A new California law could soon make bacon and other pork products scarce as producers complain it'll be a struggle to meet the new requirements.
Proposition 12 was overwhelmingly approved, by voters, in 2018. It mandates more space for breeding pigs, egg-laying chickens, and veal calves.
Producers that can't comply, can't sell in California, which consumes a lot of those products. While commercial farmers consider their options, a small community of Texas pig farmers thinks the law is the first step toward a more humane life for the animals and better products for consumers.
In Bastrop County, Mockingbird Farm is part of a growing community of farmers raising animals organically, and in pastures, rather than massive commercial farms where livestock is kept confined almost all its life. Farmers Nolan and Kristie Wehe started the operation six years ago with a specific mission.
"There is meat available that's raised by farmers who treat their animals well, who are ethical about how they do things," says Kristie.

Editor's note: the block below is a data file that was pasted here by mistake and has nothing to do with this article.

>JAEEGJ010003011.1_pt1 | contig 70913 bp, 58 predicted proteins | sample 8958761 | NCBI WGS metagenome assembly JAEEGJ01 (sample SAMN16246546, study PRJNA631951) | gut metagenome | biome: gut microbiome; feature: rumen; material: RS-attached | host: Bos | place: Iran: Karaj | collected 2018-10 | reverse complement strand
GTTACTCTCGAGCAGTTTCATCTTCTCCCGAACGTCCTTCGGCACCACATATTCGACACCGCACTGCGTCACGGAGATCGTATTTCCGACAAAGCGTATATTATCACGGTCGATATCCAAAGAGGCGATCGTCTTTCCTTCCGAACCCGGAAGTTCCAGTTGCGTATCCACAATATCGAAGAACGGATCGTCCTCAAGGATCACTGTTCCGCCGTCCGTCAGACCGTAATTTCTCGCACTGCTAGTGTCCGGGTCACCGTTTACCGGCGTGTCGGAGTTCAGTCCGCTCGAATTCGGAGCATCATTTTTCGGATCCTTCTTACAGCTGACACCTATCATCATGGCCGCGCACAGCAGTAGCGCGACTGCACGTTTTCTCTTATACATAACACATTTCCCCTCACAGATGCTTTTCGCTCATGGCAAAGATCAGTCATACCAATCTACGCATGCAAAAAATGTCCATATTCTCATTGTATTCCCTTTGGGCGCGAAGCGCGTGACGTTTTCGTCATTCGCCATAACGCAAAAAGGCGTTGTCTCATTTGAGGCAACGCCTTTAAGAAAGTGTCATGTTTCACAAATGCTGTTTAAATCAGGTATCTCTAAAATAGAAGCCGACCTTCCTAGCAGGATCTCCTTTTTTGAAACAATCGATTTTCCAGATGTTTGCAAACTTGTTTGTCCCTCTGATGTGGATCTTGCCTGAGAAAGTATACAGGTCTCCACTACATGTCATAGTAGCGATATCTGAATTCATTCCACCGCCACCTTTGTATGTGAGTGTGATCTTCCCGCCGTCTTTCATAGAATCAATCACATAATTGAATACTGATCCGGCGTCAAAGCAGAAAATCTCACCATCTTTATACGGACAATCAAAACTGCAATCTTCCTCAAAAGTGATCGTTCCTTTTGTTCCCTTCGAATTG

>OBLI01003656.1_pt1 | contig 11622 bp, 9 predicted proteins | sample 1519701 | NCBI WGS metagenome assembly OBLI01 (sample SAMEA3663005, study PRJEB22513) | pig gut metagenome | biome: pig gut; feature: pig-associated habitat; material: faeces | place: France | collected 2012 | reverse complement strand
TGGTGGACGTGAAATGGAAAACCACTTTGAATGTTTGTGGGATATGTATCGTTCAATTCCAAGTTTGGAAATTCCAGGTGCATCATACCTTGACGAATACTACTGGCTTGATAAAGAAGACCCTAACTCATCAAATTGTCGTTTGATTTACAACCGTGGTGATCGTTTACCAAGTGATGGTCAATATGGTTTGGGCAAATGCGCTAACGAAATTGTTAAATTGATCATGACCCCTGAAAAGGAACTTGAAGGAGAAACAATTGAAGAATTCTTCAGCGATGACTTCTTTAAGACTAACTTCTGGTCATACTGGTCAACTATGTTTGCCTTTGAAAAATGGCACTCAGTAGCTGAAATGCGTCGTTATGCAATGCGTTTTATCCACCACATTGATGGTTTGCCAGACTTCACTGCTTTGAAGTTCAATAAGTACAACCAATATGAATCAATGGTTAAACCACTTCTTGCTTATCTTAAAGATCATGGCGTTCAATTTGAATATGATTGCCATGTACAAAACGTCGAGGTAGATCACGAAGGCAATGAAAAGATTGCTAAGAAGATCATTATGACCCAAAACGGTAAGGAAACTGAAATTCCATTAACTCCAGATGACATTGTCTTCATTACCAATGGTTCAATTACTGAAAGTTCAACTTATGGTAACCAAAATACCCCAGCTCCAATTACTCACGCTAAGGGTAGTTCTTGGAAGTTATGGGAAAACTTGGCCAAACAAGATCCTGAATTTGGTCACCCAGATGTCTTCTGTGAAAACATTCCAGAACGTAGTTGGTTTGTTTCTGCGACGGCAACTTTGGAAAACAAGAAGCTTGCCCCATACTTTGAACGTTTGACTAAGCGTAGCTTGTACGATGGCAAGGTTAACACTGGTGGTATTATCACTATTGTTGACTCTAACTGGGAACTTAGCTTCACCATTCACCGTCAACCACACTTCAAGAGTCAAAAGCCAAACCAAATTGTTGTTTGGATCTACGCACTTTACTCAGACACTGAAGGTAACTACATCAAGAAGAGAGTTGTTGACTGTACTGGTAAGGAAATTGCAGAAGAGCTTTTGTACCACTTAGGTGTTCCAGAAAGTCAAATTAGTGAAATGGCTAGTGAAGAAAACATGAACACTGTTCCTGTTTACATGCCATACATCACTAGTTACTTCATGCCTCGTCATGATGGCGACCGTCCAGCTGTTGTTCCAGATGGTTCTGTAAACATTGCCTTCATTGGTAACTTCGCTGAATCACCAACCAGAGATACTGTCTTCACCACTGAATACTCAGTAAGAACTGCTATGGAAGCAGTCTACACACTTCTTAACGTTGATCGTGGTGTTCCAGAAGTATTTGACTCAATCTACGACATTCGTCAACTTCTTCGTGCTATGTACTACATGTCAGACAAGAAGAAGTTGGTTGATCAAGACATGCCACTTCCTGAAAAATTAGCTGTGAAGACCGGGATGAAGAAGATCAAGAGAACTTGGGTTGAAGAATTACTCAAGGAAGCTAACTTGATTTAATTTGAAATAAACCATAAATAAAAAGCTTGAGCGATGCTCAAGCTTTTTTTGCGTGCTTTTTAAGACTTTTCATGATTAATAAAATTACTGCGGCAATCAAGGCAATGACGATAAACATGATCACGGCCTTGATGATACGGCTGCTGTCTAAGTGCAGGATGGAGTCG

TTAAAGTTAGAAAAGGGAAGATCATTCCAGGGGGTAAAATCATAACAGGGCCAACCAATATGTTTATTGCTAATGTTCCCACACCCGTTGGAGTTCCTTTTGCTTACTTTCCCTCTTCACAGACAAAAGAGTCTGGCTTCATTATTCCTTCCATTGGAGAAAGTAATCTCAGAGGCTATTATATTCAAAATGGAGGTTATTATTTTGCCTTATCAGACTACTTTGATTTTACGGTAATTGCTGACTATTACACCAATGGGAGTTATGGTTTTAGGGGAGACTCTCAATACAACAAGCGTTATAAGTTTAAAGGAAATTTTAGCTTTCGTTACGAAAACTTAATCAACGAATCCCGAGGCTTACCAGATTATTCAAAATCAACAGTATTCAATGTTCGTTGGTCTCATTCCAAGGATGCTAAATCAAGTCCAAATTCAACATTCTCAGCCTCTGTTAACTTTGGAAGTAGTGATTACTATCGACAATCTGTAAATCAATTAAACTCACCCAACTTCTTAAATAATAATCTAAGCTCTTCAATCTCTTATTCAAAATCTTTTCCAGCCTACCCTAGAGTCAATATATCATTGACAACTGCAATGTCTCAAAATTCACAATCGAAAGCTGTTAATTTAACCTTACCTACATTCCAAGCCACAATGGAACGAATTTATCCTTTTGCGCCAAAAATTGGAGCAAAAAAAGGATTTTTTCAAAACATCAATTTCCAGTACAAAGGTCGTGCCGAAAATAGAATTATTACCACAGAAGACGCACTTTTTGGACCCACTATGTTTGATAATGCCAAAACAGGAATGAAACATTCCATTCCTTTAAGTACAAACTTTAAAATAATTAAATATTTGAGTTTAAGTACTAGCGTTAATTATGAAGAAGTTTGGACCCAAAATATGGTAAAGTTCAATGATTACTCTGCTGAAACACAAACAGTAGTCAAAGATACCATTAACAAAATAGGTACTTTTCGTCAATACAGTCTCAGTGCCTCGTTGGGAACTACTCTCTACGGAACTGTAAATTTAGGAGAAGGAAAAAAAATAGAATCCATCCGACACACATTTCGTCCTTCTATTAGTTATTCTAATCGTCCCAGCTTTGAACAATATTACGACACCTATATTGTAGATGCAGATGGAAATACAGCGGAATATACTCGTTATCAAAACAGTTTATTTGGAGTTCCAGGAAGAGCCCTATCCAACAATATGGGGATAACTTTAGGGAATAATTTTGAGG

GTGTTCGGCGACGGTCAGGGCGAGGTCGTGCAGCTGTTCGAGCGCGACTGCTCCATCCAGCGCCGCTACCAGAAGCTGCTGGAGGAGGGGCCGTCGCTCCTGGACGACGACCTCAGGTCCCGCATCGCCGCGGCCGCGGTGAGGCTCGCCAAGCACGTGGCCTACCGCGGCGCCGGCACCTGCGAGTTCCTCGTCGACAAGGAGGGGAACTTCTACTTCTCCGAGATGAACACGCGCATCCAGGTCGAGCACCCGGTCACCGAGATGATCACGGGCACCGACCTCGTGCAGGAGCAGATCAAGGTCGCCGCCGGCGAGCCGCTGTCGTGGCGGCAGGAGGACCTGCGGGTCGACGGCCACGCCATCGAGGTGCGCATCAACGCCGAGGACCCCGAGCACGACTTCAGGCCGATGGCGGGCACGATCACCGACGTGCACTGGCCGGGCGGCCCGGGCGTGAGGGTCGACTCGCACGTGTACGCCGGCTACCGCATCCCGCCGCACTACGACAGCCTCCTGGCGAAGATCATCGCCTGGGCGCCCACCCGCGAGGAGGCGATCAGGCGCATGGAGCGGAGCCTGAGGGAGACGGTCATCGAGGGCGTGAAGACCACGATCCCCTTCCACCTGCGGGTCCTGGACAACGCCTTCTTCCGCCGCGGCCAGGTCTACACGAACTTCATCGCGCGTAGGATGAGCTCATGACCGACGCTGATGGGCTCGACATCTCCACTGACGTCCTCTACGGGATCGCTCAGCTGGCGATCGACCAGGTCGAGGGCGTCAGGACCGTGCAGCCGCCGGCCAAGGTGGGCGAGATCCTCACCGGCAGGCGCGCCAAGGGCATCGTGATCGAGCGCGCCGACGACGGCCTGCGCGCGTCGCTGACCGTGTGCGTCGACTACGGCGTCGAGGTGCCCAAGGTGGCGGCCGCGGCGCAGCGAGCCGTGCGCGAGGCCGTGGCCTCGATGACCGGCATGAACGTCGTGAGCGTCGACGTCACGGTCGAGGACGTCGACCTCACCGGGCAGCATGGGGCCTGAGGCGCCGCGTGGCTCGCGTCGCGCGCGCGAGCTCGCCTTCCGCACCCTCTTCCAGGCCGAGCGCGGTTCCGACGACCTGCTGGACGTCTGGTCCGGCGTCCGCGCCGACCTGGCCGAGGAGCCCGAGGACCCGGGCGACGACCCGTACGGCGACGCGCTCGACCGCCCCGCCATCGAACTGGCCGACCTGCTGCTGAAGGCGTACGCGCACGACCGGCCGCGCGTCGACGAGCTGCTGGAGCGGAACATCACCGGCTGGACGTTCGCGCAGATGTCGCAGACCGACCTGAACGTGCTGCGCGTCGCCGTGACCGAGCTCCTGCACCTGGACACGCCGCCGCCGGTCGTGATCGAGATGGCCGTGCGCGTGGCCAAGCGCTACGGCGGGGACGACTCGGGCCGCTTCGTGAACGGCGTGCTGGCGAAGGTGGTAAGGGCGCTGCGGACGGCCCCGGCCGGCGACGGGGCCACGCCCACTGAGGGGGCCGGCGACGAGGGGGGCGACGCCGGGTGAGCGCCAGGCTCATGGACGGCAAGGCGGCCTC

At Mockingbird, the pigs are allowed to live their best pig lives, until the day they're brought to market.
"It can roam the woods, eat grass, dig up roots, and just have a normal pig-day, (before) one bad moment, at the very end," says Nolan, "But it's whole life, it does what it's natural doing."
The Wehe's say the payoff is better-tasting, healthier meat. At $12 dollars a pound, it's also more expensive. Commercial farmers complain about the additional costs of accommodating the new California law and perhaps the rest of the country will be prohibitive. Smaller farmers, like the Wehe's, think it's a step toward connecting with where our food comes from.
"I'm not sure they're aware of the cost difference between raising the animals the way we do and the way the confinement industry does," says Kristie. "But I think they are asking for a better product. I think they are wanting animals to be treated better."
The pork industry has spent the last three years trying to fight California's Prop 12. They say logistics may require the new rules to be applied across the country, in order to work.
In July, a federal appeals court ruled against their arguments and many will not be prepared to ship pork to California, in the new year.
Farmers like the Wehe's say they'd like to see more farms, like theirs, focused on feeding communities, rather than worrying about feeding the whole nation.